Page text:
I've seen that with live sound as well, usually it's because the sound guy owns the equipment and ends up running it however.

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 Post subject: Re: Gain:Volume
PostPosted: Tue Oct 17, 2017 1:36 am 
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It's just this one show that I have problems with. It is because everything is close together, so the mics pic up everything.

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 Post subject: Re: Gain:Volume
PostPosted: Tue Oct 17, 2017 3:57 am 
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Lonman wrote:
Paradigm Karaoke wrote:
mightywiz wrote:

I hate going to a someones show where all the do is call you up to sing and never adjust gains, EQ's, effects and compressors.

i see that all too often out here.
Yep, I see that too, even at my own shows on occasion with my other hosts. You can train them to be a really good host, but you really can't train an ear if they do not have it to begin with. I had pro training/schooling with sound engineering, you can tell the hosts how everything should work & sound, but if they cannot hear it - it's kind of moot. I tell try to train and tell them to do their best but hope their hosting skills will overshadow the poor mixing skills...unfortunately.
I've seen that with live sound as well, usually it's because the sound guy owns the equipment and ends up running it however.

not getting it i can work with, even with my own hosts. it's the ones who do not even try singer after singer that piss me off. if they try, and mss, i can excuse it to a point. if they don't touch the gains or eq's, they should not be working in sound. it's like any other job, if you ain't right for the job, you ain't right for the job.

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 Post subject: Re: Gain:Volume
PostPosted: Tue Oct 17, 2017 8:38 am 
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mightywiz wrote:
1. you need to use a 31-band eq, you can't use anything smaller and be able to knock out feedback efficiently.

Wouldn't it be a lot easier to just use a DBX GoRack to eliminate feedback? I have used mine for this purpose and never had any issues with feedback at all.

What the GoRack does:

Anti-Feedback
Feedback is caused when an in-phase audio loop is created between an input transducer (such as a guitar pickup or
microphone) and an output transducer (a loudspeaker). The goRack includes the exclusive AFS™ (Advanced Feedback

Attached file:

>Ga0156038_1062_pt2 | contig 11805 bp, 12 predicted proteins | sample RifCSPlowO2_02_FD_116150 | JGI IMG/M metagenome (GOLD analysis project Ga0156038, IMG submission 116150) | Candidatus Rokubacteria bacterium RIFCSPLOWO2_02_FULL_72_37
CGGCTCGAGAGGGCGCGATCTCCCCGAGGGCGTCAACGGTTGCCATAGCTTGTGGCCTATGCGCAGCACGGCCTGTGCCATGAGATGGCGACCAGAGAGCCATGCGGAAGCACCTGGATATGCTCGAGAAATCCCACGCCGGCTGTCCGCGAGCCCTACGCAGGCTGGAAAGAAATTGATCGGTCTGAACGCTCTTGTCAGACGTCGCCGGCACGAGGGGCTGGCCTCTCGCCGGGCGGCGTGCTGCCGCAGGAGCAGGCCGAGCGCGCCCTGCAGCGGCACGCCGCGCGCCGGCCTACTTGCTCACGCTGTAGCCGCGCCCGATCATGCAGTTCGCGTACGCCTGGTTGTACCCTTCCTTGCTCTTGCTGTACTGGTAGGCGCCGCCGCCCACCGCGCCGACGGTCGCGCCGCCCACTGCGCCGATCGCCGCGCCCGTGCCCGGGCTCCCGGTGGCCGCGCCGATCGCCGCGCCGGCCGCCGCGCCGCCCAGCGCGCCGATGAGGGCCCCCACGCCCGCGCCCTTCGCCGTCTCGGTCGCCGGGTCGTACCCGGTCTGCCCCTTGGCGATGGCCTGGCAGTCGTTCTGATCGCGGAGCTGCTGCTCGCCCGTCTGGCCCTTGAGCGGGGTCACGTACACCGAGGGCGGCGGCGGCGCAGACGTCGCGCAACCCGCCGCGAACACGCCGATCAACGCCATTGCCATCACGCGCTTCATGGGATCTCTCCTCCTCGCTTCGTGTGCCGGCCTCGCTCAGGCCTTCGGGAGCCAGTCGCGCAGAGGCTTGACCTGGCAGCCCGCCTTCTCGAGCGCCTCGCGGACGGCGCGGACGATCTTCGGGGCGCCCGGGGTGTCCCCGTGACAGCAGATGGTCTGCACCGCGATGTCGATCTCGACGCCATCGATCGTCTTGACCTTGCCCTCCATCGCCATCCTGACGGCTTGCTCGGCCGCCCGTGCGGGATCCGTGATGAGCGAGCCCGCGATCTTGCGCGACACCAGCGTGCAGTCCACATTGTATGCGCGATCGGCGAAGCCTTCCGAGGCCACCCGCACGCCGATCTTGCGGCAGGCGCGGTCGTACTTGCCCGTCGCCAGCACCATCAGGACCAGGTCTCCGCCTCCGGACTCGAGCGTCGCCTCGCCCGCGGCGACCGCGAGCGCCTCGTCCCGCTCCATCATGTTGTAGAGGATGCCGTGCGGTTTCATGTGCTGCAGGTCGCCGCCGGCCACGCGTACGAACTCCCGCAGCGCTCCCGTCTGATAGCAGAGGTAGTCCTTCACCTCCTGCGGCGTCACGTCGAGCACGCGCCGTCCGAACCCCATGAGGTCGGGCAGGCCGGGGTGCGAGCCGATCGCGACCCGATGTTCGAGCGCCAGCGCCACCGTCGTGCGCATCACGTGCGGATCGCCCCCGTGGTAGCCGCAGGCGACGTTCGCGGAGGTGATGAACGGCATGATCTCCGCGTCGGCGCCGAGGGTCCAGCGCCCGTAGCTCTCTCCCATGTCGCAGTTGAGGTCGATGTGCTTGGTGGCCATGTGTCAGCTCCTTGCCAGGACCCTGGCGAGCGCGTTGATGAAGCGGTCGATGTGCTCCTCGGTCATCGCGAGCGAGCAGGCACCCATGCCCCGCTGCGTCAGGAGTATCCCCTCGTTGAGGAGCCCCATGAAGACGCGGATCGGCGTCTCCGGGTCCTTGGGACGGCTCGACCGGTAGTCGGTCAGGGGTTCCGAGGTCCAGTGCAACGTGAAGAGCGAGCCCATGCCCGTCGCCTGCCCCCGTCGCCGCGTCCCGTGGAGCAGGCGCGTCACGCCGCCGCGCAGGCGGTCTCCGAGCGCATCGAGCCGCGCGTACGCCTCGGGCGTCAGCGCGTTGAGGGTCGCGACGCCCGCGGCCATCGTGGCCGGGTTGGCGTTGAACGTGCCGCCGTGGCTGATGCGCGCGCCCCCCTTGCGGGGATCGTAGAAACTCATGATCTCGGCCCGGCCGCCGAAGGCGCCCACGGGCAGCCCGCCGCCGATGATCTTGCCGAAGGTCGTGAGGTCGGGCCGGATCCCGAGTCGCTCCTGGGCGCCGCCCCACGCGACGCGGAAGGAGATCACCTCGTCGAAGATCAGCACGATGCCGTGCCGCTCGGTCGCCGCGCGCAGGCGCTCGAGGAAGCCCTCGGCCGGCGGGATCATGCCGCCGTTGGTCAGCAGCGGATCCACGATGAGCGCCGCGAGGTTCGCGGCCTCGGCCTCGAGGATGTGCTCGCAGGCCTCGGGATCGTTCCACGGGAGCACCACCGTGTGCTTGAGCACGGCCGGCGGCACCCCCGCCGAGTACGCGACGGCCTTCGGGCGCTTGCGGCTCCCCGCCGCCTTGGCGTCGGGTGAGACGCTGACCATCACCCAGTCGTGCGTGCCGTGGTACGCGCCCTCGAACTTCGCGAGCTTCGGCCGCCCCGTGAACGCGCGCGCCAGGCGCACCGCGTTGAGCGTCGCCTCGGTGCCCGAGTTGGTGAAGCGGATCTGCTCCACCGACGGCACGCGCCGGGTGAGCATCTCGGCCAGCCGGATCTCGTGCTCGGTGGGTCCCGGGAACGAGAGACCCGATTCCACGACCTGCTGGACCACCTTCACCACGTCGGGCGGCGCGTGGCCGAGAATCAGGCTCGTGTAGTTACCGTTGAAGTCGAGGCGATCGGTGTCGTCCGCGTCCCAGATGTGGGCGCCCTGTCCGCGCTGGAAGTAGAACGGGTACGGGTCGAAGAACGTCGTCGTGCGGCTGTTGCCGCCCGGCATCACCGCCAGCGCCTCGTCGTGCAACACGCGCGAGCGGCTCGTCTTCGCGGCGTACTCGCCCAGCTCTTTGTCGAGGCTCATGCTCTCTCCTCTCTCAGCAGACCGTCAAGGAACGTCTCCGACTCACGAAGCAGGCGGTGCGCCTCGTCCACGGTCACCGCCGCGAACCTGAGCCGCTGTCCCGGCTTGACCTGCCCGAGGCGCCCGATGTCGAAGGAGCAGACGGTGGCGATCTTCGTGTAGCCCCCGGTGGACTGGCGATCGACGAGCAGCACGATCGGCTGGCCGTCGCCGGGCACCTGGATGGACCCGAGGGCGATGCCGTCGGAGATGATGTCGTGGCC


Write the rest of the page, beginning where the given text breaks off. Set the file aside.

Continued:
Suppression) algorithm to help combat this dreadful phenomenon. The 10 Live AFS filters will automatically detect and
suppress feedback. Just press the ANTI-FEEDBACK button and the goRack will do the rest.

AFS uses precision frequency detection and state-of-the-art processing to determine the exact range of feedback frequencies
to remove (instead of indiscriminately removing large sections of audio). In the past, graphic equalizers were used to eliminate
feedback from a system. This was an acceptable method for eliminating feedback, but when this method is put up against
precision notch filters, such as those found in AFS, it becomes very evident that using graphic equalizers for this task severely
affects the tone of the system. With AFS, the precision filters remove only a fraction of the frequency spectrum, eliminating the
feedback with far less audible artifacts. The below diagram shows a comparison of filter widths between the AFS filters and
conventional 1/3 octave graphic EQ filters.

There are many devices on the market that automatically detect and eliminate feedback. There are other solutions than using a 31 band equalizer. In fact, some mixers even have anti-feedback circuitry built in.

Using the GoRack has been magical in detecting and eliminating feedback. And it's all done for you automatically. Basically, just set it and forget it.


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 Post subject: Re: Gain:Volume
PostPosted: Tue Oct 17, 2017 10:06 am 
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GoRack has been out of production for a couple years and the ones you can find are in the 50-150

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 Post subject: Re: Gain:Volume
PostPosted: Tue Oct 17, 2017 11:59 am 
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but you got to remember the go rack has to pickup the feedback first and usually it's audible before it kicks in and squashes that frequency. ringing out the speakers before a show helps immensely for the overall performance. and I've had equipment with feedback catchers and they were ok, but everyone you would hear the squeal first then it would take a second to squash it.

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 Post subject: Re: Gain:Volume
PostPosted: Tue Oct 17, 2017 4:53 pm 
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Alan B wrote:
mightywiz wrote:
1. you need to use a 31-band eq, you can't use anything smaller and be able to knock out feedback efficiently.

Wouldn't it be a lot easier to just use a DBX GoRack to eliminate feedback?

yes, but it is really a band-aid for improper gain and eq setting. feedback will be essentially eliminated if the gain and eq are set properly for the room unless you exceed the spl capabilities of the room you are in.